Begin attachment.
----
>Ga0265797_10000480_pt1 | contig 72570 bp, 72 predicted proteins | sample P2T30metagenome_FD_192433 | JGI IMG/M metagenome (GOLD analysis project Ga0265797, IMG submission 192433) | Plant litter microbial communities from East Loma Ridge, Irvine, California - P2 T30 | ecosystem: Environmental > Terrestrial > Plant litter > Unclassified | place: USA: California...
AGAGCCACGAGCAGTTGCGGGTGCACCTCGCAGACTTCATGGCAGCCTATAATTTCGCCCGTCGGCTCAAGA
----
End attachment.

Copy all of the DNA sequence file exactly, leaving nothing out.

>Ga0265797_10000480_pt1 | contig 72570 bp, 72 predicted proteins | sample P2T30metagenome_FD_192433 | JGI IMG/M metagenome (GOLD analysis project Ga0265797, IMG submission 192433) | Plant litter microbial communities from East Loma Ridge, Irvine, California - P2 T30 | ecosystem: Environmental > Terrestrial > Plant litter > Unclassified | place: USA: California...
AGAGCCACGAGCAGTTGCGGGTGCACCTCGCAGACTTCATGGCAGCCTATAATTTCGCCCGTCGGCTCAAGA